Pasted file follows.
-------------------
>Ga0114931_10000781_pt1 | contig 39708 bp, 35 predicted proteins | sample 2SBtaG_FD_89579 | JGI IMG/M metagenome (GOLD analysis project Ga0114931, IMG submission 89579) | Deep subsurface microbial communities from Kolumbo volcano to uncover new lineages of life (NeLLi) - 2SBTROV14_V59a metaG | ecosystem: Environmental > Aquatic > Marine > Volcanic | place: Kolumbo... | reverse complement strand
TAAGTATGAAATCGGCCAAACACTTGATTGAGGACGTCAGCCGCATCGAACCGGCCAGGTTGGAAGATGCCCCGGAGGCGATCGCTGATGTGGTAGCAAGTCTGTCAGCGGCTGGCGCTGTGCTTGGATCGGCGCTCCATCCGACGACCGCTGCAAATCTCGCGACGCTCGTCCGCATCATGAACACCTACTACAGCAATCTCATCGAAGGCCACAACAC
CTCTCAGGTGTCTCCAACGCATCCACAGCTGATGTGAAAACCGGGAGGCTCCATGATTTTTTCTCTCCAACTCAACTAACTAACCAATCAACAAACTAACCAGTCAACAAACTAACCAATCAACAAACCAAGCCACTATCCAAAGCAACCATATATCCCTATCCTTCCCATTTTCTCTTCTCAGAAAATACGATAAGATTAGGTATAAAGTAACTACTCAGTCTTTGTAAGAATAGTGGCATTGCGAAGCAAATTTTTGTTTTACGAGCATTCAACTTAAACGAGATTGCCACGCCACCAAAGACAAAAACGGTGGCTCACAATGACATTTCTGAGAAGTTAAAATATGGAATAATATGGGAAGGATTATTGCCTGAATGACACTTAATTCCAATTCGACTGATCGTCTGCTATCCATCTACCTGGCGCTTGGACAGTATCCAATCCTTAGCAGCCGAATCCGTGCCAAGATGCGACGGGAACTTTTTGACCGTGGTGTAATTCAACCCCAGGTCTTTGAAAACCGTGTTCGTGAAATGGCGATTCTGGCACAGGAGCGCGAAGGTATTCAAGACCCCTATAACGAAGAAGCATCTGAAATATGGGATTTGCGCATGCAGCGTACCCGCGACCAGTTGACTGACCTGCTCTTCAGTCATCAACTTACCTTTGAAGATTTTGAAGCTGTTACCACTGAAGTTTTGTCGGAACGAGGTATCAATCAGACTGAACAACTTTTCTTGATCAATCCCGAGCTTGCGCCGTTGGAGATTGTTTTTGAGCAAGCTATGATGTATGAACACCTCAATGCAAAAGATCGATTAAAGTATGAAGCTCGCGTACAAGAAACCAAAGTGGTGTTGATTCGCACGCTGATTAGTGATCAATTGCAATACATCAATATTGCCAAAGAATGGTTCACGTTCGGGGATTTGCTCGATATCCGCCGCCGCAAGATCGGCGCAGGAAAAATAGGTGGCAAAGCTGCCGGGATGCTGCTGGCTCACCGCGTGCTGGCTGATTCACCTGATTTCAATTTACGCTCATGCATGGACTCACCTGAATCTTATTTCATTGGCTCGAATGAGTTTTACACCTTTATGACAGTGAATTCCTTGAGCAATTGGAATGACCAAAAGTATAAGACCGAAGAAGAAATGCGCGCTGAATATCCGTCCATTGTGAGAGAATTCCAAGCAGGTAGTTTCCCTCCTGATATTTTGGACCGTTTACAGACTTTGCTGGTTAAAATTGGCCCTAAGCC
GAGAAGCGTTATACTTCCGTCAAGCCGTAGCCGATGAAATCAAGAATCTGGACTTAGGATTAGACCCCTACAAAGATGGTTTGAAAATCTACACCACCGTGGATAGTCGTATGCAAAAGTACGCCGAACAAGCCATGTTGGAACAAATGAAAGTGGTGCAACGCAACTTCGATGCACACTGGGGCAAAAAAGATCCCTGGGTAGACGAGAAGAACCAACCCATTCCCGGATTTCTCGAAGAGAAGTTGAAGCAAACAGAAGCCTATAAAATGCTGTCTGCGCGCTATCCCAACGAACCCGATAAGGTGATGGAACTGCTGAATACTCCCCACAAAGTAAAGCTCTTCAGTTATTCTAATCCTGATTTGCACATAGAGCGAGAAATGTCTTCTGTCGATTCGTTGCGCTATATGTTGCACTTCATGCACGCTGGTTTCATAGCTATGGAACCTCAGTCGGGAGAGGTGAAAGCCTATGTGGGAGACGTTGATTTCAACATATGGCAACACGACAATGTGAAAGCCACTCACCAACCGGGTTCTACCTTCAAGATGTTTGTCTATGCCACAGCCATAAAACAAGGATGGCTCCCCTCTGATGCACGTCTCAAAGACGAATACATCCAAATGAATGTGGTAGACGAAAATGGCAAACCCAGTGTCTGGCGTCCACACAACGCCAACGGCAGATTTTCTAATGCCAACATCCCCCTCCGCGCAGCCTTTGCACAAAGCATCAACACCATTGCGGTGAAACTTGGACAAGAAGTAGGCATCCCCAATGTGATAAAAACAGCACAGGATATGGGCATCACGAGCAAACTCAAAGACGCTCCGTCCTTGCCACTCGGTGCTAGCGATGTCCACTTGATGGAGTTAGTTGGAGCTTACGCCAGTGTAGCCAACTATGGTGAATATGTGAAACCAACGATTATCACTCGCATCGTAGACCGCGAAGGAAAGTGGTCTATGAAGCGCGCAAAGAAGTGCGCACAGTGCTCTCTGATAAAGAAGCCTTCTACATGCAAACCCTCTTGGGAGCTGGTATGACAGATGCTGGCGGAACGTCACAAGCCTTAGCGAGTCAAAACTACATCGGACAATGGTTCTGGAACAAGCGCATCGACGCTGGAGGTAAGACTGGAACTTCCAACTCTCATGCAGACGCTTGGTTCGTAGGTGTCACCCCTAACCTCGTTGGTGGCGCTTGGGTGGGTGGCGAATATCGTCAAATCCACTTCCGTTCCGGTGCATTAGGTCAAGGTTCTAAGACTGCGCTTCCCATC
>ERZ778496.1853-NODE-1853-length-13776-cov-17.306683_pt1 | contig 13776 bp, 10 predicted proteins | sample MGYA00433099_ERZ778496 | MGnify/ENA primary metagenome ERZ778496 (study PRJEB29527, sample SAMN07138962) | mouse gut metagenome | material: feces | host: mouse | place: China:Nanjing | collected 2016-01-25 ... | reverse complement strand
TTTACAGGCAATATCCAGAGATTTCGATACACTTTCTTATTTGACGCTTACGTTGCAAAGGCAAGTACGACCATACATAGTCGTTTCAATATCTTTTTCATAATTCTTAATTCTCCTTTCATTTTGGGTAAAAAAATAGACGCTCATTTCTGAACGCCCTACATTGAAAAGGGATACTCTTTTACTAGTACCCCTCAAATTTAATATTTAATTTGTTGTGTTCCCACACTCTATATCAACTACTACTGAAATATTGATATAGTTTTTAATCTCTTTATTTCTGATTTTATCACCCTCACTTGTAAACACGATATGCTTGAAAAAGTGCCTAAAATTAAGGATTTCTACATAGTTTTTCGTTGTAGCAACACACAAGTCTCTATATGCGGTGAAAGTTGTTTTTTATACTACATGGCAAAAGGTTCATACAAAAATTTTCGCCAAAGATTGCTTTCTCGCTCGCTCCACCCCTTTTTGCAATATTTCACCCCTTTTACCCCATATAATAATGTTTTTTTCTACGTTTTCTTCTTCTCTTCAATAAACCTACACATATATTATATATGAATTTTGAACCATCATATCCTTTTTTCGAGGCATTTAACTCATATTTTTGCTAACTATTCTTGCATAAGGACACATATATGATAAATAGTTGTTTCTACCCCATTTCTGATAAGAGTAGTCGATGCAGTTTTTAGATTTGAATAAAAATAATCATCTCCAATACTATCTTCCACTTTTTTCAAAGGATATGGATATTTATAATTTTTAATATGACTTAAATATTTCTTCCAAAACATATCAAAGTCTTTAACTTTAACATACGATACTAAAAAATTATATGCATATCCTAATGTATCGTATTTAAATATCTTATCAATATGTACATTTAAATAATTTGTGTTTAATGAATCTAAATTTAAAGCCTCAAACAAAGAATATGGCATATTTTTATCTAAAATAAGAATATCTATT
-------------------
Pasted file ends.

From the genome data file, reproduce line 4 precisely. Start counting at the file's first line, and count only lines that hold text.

GAGAAGCGTTATACTTCCGTCAAGCCGTAGCCGATGAAATCAAGAATCTGGACTTAGGATTAGACCCCTACAAAGATGGTTTGAAAATCTACACCACCGTGGATAGTCGTATGCAAAAGTACGCCGAACAAGCCATGTTGGAACAAATGAAAGTGGTGCAACGCAACTTCGATGCACACTGGGGCAAAAAAGATCCCTGGGTAGACGAGAAGAACCAACCCATTCCCGGATTTCTCGAAGAGAAGTTGAAGCAAACAGAAGCCTATAAAATGCTGTCTGCGCGCTATCCCAACGAACCCGATAAGGTGATGGAACTGCTGAATACTCCCCACAAAGTAAAGCTCTTCAGTTATTCTAATCCTGATTTGCACATAGAGCGAGAAATGTCTTCTGTCGATTCGTTGCGCTATATGTTGCACTTCATGCACGCTGGTTTCATAGCTATGGAACCTCAGTCGGGAGAGGTGAAAGCCTATGTGGGAGACGTTGATTTCAACATATGGCAACACGACAATGTGAAAGCCACTCACCAACCGGGTTCTACCTTCAAGATGTTTGTCTATGCCACAGCCATAAAACAAGGATGGCTCCCCTCTGATGCACGTCTCAAAGACGAATACATCCAAATGAATGTGGTAGACGAAAATGGCAAACCCAGTGTCTGGCGTCCACACAACGCCAACGGCAGATTTTCTAATGCCAACATCCCCCTCCGCGCAGCCTTTGCACAAAGCATCAACACCATTGCGGTGAAACTTGGACAAGAAGTAGGCATCCCCAATGTGATAAAAACAGCACAGGATATGGGCATCACGAGCAAACTCAAAGACGCTCCGTCCTTGCCACTCGGTGCTAGCGATGTCCACTTGATGGAGTTAGTTGGAGCTTACGCCAGTGTAGCCAACTATGGTGAATATGTGAAACCAACGATTATCACTCGCATCGTAGACCGCGAAGGAAAGTGGTCTATGAAGCGCGCAAAGAAGTGCGCACAGTGCTCTCTGATAAAGAAGCCTTCTACATGCAAACCCTCTTGGGAGCTGGTATGACAGATGCTGGCGGAACGTCACAAGCCTTAGCGAGTCAAAACTACATCGGACAATGGTTCTGGAACAAGCGCATCGACGCTGGAGGTAAGACTGGAACTTCCAACTCTCATGCAGACGCTTGGTTCGTAGGTGTCACCCCTAACCTCGTTGGTGGCGCTTGGGTGGGTGGCGAATATCGTCAAATCCACTTCCGTTCCGGTGCATTAGGTCAAGGTTCTAAGACTGCGCTTCCCATC